Amazon and its Marketplace sellers do ask for reviews, but it’s odd that they don’t offer incentives to make that request more effective. There are many other ways to give customers an additional incentive to leave a review, even though Amazon doesn’t offer a points-based loyalty program with which to integrate reviews. Each accepted review up to a certain point counted toward an additional entry into raffles for reviewers. As an alternative, reviewers might receive a small discount for their efforts or even just coupons for particular goods.

If reviews were rewarded, more people would come back to write them without being motivated by a bad experience.

Strategy 3: Customer Loyalty

Amazon’s marketing is supported by its Prime customer loyalty program in terms of its value proposition. It comes as no surprise that Amazon’s success with Prime is practically legendary. Over 50% more people became members of it last year. According to Macquarie Capital, 51% of the increase in US eCommerce in 2015 was attributable to Amazon, and approximately 25% of US households have Prime accounts.

Although Amazon hasn’t disclosed specific figures regarding the revenue that Prime generates, in our experience at Annex Cloud, we’ve seen a 5% to 10% increase in revenue from our customer loyalty solutions. Additionally, members of the Amazon Loyalty program spend 5% to 20% more than non-members, and their purchase frequency also tends to increase by 5% to 20%.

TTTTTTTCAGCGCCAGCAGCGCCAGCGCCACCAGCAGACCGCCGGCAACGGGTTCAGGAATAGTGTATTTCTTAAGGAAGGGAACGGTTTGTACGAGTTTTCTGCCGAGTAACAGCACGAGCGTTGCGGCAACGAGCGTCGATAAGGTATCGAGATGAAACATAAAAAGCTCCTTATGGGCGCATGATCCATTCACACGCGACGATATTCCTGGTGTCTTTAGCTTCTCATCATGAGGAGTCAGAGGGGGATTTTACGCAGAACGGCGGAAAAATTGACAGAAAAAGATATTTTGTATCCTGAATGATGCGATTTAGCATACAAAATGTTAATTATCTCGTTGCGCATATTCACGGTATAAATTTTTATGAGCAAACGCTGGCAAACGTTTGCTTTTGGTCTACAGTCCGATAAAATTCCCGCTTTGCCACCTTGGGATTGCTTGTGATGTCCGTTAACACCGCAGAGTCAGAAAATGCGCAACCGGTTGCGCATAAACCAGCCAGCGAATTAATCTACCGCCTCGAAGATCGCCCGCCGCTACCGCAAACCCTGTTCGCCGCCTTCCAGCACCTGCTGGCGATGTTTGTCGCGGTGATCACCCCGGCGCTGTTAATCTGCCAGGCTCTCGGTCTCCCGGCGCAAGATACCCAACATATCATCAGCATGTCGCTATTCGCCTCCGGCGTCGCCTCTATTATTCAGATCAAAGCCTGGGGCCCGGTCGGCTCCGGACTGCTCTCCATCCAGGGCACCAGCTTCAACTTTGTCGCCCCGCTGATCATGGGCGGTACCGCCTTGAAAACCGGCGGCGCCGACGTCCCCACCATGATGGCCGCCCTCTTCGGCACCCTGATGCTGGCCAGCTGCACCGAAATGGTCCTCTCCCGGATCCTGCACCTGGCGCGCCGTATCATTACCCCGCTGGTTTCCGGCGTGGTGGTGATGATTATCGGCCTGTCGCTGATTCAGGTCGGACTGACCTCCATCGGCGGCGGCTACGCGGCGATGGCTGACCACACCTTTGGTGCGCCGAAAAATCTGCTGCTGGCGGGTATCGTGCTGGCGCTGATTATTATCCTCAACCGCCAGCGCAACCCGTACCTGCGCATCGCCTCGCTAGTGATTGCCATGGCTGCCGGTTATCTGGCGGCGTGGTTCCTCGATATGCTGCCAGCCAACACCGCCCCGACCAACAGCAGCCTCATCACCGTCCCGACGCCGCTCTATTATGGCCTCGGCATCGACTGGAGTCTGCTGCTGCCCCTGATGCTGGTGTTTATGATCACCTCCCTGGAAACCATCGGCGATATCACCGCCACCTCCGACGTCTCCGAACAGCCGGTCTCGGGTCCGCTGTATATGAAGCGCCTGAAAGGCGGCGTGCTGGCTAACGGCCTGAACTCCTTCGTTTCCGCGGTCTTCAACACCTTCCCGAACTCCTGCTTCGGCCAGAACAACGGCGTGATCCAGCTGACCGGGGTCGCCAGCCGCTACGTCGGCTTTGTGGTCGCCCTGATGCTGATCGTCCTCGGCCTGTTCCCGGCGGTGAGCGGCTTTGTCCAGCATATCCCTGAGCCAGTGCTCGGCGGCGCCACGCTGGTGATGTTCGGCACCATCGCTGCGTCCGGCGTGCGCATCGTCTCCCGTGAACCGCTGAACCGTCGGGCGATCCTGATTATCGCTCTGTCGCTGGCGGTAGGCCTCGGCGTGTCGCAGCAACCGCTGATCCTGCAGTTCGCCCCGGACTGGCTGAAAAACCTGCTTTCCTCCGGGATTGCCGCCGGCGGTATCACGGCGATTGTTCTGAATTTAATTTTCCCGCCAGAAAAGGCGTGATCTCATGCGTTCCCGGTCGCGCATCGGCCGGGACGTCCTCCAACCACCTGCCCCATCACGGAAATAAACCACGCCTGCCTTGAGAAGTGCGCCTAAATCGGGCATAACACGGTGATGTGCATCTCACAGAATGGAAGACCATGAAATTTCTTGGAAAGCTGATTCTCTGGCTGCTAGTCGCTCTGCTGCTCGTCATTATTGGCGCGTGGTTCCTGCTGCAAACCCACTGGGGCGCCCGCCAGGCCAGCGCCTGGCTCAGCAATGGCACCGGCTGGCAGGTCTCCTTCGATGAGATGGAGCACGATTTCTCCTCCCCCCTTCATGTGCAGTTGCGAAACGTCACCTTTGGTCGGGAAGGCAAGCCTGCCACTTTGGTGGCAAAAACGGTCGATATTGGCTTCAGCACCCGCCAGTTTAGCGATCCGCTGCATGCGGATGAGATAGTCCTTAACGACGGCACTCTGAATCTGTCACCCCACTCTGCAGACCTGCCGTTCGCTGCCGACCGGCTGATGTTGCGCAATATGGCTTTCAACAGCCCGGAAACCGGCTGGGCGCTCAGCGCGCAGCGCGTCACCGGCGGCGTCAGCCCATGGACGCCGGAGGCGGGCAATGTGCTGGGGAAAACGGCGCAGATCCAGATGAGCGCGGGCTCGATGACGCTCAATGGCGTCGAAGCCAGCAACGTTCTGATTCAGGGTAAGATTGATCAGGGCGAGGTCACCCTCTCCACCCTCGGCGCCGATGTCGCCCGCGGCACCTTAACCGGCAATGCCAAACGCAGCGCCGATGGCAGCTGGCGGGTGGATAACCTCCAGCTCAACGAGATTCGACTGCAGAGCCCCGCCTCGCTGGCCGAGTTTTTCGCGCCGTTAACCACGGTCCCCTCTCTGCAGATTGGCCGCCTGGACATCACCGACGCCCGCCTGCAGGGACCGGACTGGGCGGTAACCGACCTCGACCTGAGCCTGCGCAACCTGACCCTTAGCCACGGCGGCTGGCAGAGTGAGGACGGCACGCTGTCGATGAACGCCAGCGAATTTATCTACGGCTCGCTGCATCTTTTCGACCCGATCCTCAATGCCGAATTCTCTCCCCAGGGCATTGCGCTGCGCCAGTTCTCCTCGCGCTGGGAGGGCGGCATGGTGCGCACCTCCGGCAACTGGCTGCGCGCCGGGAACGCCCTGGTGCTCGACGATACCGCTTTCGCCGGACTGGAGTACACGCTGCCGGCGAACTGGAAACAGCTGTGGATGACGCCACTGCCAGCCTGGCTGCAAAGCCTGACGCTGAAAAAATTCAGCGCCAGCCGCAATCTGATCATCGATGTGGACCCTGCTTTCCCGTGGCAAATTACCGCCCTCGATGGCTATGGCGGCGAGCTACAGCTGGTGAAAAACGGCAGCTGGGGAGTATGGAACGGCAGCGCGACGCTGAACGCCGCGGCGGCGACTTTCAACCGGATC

The growth is even better when a referral marketing program is added to customer loyalty software, something that Amazon hasn’t fully investigated. After switching from a basic, conventional loyalty platform to one enhanced with brand advocacy solutions, one of our clients saw a 300% increase in revenue.

The fact that customers actually have to pay more for membership makes Prime a little unusual. Psychologically speaking, it’s conceivable that this feature generates a heightened sense of prestige and value. Regardless, a sizable portion of Amazon customers believes the convenience they receive is priceless. After all, they get cloud storage, a variety of free streaming movies and television shows, streaming music, free and quick shipping for millions of products, and a lending library for Kindle owners.

These features encourage loyalty outside of the Prime program, especially when combined with what some consider to be excellent customer service. Many of our clients have also had great success with membership-based loyalty programs that are similar to those offered by Amazon.